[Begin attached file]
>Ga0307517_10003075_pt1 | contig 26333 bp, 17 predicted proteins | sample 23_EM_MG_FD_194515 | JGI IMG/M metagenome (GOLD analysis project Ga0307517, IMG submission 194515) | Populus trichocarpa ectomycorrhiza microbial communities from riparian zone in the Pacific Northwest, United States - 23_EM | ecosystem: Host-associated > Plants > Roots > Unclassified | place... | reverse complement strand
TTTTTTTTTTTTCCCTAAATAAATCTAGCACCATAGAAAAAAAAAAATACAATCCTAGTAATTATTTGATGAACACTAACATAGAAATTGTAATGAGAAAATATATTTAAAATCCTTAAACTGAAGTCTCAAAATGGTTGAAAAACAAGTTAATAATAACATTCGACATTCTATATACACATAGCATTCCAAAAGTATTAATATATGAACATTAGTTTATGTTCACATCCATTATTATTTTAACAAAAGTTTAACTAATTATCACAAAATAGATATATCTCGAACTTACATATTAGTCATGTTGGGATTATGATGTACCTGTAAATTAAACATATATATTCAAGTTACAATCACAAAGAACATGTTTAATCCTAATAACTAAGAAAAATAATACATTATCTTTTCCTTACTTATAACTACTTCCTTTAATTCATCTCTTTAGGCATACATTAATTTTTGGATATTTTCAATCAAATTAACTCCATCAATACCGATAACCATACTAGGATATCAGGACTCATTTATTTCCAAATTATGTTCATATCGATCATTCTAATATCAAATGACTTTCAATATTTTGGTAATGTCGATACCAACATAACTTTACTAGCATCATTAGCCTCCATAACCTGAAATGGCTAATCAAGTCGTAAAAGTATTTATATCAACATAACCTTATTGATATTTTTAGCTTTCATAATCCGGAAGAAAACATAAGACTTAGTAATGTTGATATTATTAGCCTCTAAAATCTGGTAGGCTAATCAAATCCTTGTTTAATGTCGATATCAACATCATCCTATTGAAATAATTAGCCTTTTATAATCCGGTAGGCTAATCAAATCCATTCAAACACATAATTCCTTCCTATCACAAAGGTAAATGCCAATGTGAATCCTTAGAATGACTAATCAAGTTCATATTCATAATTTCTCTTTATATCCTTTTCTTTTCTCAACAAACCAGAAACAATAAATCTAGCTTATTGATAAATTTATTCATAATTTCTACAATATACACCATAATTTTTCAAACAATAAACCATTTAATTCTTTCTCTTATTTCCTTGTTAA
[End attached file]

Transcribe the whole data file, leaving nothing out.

>Ga0307517_10003075_pt1 | contig 26333 bp, 17 predicted proteins | sample 23_EM_MG_FD_194515 | JGI IMG/M metagenome (GOLD analysis project Ga0307517, IMG submission 194515) | Populus trichocarpa ectomycorrhiza microbial communities from riparian zone in the Pacific Northwest, United States - 23_EM | ecosystem: Host-associated > Plants > Roots > Unclassified | place... | reverse complement strand
TTTTTTTTTTTTCCCTAAATAAATCTAGCACCATAGAAAAAAAAAAATACAATCCTAGTAATTATTTGATGAACACTAACATAGAAATTGTAATGAGAAAATATATTTAAAATCCTTAAACTGAAGTCTCAAAATGGTTGAAAAACAAGTTAATAATAACATTCGACATTCTATATACACATAGCATTCCAAAAGTATTAATATATGAACATTAGTTTATGTTCACATCCATTATTATTTTAACAAAAGTTTAACTAATTATCACAAAATAGATATATCTCGAACTTACATATTAGTCATGTTGGGATTATGATGTACCTGTAAATTAAACATATATATTCAAGTTACAATCACAAAGAACATGTTTAATCCTAATAACTAAGAAAAATAATACATTATCTTTTCCTTACTTATAACTACTTCCTTTAATTCATCTCTTTAGGCATACATTAATTTTTGGATATTTTCAATCAAATTAACTCCATCAATACCGATAACCATACTAGGATATCAGGACTCATTTATTTCCAAATTATGTTCATATCGATCATTCTAATATCAAATGACTTTCAATATTTTGGTAATGTCGATACCAACATAACTTTACTAGCATCATTAGCCTCCATAACCTGAAATGGCTAATCAAGTCGTAAAAGTATTTATATCAACATAACCTTATTGATATTTTTAGCTTTCATAATCCGGAAGAAAACATAAGACTTAGTAATGTTGATATTATTAGCCTCTAAAATCTGGTAGGCTAATCAAATCCTTGTTTAATGTCGATATCAACATCATCCTATTGAAATAATTAGCCTTTTATAATCCGGTAGGCTAATCAAATCCATTCAAACACATAATTCCTTCCTATCACAAAGGTAAATGCCAATGTGAATCCTTAGAATGACTAATCAAGTTCATATTCATAATTTCTCTTTATATCCTTTTCTTTTCTCAACAAACCAGAAACAATAAATCTAGCTTATTGATAAATTTATTCATAATTTCTACAATATACACCATAATTTTTCAAACAATAAACCATTTAATTCTTTCTCTTATTTCCTTGTTAA